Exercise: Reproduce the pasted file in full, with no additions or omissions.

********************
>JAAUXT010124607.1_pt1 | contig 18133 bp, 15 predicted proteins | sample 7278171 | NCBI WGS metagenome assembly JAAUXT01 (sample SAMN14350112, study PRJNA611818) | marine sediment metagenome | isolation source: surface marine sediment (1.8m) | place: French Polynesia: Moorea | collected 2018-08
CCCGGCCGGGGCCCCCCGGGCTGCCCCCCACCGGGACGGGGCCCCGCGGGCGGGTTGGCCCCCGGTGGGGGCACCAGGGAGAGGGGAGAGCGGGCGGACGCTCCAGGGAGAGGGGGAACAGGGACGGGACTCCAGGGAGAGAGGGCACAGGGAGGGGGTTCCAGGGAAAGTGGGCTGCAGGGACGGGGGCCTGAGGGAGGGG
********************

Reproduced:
>JAAUXT010124607.1_pt1 | contig 18133 bp, 15 predicted proteins | sample 7278171 | NCBI WGS metagenome assembly JAAUXT01 (sample SAMN14350112, study PRJNA611818) | marine sediment metagenome | isolation source: surface marine sediment (1.8m) | place: French Polynesia: Moorea | collected 2018-08
CCCGGCCGGGGCCCCCCGGGCTGCCCCCCACCGGGACGGGGCCCCGCGGGCGGGTTGGCCCCCGGTGGGGGCACCAGGGAGAGGGGAGAGCGGGCGGACGCTCCAGGGAGAGGGGGAACAGGGACGGGACTCCAGGGAGAGAGGGCACAGGGAGGGGGTTCCAGGGAAAGTGGGCTGCAGGGACGGGGGCCTGAGGGAGGGG